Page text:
To clump or not to clump. The impact of wind inhomogeneities on the optical and NIR spectroscopic analysis of massive OB stars

Rübke, K.; Herrero, A.; Puls, J.
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Astronomy and Astrophysics

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Context. Winds of massive stars have density inhomogeneities (clumping) that may affect the formation of spectral lines in different ways, depending on their formation region. Most of previous and current spectroscopic analyses have been performed in the optical or ultraviolet domain. However, massive stars are often hidden behind dense clouds rendering near-infrared observations necessary. It is thus inevitable to compare the results of such analyses and the effects of clumping in the optical and the near-infrared, where lines share most of the line formation region.
Aims: Our objective is to investigate whether a spectroscopic analysis using either optical or infrared observations results in the same stellar parameters with comparable accuracy, and whether clumping affects them in different ways.
Methods: We analyzed optical and near-infrared observations of a set of massive O stars with spectral types O4-O9.5 and all luminosity classes. We used Fastwind model atmospheres with and without optically thin clumping. We first studied the differences in the stellar parameters derived from the optical and the infrared using unclumped models. Based on a coarse model grid, different clumping stratifications were tested. A subset of four linear clumping laws was selected to study the differences in the stellar parameters derived from clumped and unclumped models, and from the optical and the infrared wavelength regions.
Results: We obtain similar stellar parameters in the optical and the infrared, although with larger uncertainties in the near-infrared, both with and without clumping, albeit with some individual deviating cases. We find that the inclusion of clumping improves the fit to Hα or He II 4686 in the optical for supergiants, as well as that of Brγ in the near-infrared, but it sometimes worsens the fit to He II 2.18 μm. Globally, there are no significant differences when using the clumping laws tested in this work. We also find that the high-lying Br lines in the infrared should be studied in more detail in the future.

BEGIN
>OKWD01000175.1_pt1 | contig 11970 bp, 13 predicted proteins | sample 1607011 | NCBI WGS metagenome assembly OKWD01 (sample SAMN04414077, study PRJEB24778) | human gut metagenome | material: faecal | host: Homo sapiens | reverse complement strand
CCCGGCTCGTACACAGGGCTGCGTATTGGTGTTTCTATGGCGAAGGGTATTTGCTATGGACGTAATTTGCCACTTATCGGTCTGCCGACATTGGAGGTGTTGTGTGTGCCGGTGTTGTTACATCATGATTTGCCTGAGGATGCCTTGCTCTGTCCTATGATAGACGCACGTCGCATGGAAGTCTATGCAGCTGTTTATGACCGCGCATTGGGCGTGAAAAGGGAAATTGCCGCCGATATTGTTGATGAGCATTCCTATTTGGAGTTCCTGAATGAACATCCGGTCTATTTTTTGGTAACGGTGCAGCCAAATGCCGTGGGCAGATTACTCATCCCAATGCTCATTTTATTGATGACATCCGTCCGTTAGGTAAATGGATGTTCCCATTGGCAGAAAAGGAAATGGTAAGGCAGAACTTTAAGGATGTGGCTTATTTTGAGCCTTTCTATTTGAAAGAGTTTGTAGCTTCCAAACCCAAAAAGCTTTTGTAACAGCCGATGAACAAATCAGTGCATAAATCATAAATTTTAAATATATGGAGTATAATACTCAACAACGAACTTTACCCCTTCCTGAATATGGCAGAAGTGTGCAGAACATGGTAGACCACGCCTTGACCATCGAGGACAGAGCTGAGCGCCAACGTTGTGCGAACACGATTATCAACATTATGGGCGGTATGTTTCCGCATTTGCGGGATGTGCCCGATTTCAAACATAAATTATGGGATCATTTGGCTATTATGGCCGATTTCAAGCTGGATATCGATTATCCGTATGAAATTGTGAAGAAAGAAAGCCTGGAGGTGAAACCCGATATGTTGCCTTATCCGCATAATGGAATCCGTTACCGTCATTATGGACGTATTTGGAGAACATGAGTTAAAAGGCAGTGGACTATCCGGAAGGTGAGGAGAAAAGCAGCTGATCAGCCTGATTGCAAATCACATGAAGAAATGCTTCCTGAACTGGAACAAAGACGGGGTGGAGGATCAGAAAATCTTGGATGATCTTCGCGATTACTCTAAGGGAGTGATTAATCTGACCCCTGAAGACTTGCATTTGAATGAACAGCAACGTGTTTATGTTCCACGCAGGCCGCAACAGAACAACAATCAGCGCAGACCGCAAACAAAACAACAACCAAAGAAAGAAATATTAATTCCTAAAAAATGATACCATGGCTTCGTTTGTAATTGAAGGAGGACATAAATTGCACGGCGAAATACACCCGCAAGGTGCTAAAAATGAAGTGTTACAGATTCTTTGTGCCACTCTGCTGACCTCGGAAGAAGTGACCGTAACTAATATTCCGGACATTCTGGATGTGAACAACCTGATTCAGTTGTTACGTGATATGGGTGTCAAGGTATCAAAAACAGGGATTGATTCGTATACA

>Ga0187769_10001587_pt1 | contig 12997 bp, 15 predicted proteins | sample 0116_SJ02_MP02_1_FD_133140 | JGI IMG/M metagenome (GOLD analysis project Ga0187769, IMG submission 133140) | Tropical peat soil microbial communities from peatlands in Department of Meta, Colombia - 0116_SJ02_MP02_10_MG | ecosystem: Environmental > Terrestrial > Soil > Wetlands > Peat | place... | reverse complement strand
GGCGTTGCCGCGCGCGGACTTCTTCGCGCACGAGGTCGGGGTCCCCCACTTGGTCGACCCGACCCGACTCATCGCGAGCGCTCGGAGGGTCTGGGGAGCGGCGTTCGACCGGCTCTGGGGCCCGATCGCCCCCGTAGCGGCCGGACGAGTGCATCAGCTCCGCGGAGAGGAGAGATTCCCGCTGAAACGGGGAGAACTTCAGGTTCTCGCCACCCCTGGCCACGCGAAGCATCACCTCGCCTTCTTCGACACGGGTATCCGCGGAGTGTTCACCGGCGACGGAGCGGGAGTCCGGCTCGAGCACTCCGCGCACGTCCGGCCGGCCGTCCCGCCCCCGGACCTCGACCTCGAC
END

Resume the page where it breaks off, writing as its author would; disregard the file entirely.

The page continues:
Conclusions: The infrared can be used for spectroscopic analyses, giving similar parameters as from the optical, though with larger uncertainties. The best fits to different lines are obtained with different (linear) clumping laws, indicating that the wind structure may be more complex than adopted in the present work. No clumping law results in a better global fit, or improves the consistency between optical and infrared stellar parameters. Our work shows that the optical and infrared lines are not sufficient to break the dichotomy between the mass-loss rate and clumping factor.
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